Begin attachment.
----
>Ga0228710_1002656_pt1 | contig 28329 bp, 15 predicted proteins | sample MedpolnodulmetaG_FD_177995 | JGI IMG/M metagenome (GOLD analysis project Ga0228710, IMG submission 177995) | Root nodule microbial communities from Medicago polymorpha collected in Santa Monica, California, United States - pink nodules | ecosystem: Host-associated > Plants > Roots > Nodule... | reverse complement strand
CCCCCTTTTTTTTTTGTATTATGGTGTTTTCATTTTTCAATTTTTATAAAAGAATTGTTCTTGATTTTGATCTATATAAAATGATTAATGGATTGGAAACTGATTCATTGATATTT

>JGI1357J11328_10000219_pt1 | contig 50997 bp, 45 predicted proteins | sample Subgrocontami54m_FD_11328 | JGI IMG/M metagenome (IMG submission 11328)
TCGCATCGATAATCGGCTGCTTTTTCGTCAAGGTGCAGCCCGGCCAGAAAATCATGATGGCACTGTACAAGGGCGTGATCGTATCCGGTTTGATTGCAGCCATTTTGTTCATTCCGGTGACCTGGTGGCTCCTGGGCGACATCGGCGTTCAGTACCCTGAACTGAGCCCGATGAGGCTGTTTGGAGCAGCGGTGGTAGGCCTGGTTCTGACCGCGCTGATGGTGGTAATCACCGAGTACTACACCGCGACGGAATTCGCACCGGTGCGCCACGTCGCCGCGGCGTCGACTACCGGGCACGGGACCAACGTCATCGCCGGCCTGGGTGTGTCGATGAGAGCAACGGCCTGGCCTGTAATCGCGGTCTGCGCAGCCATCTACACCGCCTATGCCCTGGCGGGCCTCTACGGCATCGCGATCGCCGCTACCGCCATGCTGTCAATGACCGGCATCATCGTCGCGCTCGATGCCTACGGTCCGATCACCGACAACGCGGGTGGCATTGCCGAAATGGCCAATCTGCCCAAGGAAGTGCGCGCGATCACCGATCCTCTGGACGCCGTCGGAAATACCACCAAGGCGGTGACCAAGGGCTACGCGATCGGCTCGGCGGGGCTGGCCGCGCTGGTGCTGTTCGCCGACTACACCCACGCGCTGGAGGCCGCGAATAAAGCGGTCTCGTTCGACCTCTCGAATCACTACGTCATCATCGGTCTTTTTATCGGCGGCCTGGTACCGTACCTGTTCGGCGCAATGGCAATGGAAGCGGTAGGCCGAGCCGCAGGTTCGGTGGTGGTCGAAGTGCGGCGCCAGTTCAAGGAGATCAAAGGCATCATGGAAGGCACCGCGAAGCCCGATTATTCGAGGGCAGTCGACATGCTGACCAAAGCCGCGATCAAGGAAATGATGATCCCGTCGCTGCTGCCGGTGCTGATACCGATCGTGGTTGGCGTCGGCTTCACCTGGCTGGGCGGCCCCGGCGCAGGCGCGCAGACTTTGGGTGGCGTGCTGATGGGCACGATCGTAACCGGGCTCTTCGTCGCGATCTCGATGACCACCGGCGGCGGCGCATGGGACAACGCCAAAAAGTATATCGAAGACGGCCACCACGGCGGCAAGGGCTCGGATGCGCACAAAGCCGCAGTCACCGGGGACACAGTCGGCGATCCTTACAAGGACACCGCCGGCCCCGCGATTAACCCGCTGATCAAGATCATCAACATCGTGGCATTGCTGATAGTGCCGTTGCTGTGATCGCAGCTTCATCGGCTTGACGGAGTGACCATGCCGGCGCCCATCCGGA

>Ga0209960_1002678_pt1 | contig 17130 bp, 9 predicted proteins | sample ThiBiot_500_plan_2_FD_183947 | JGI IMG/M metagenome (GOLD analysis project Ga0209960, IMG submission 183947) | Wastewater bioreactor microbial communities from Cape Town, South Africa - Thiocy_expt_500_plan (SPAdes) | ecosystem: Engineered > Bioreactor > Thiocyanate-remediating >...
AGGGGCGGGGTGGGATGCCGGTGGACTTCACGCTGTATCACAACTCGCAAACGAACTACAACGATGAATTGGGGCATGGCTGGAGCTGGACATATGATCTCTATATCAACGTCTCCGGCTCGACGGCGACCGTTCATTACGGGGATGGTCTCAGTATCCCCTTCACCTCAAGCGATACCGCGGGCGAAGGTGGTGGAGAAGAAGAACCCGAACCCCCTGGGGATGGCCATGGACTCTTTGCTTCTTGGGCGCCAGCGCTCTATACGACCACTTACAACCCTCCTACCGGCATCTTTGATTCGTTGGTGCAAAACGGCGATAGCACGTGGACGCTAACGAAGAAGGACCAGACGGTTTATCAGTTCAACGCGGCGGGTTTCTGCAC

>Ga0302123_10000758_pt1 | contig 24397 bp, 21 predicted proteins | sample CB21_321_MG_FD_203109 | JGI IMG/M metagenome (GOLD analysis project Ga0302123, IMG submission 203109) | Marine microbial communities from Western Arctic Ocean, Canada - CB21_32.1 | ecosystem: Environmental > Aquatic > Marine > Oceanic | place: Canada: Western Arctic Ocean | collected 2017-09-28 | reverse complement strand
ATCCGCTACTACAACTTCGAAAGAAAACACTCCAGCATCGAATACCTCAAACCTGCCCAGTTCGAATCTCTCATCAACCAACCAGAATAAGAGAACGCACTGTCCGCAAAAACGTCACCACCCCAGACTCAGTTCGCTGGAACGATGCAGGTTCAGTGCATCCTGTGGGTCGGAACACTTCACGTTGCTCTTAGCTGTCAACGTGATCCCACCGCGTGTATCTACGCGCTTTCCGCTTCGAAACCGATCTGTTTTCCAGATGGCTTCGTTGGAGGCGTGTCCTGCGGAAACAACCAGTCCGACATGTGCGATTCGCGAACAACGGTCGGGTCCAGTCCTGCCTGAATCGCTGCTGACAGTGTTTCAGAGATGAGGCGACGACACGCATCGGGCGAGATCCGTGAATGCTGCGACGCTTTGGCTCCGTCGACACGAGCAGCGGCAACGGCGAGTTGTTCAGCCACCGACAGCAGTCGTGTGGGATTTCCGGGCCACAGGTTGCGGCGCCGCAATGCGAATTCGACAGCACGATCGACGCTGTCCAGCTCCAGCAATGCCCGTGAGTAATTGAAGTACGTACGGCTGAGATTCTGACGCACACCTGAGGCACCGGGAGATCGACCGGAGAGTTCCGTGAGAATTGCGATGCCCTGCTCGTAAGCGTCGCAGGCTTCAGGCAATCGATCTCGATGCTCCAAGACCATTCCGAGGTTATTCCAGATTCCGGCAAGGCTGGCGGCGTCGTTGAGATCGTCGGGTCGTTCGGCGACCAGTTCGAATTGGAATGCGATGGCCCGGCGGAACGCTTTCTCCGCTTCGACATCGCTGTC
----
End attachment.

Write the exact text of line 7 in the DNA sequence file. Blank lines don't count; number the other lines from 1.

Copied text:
>Ga0302123_10000758_pt1 | contig 24397 bp, 21 predicted proteins | sample CB21_321_MG_FD_203109 | JGI IMG/M metagenome (GOLD analysis project Ga0302123, IMG submission 203109) | Marine microbial communities from Western Arctic Ocean, Canada - CB21_32.1 | ecosystem: Environmental > Aquatic > Marine > Oceanic | place: Canada: Western Arctic Ocean | collected 2017-09-28 | reverse complement strand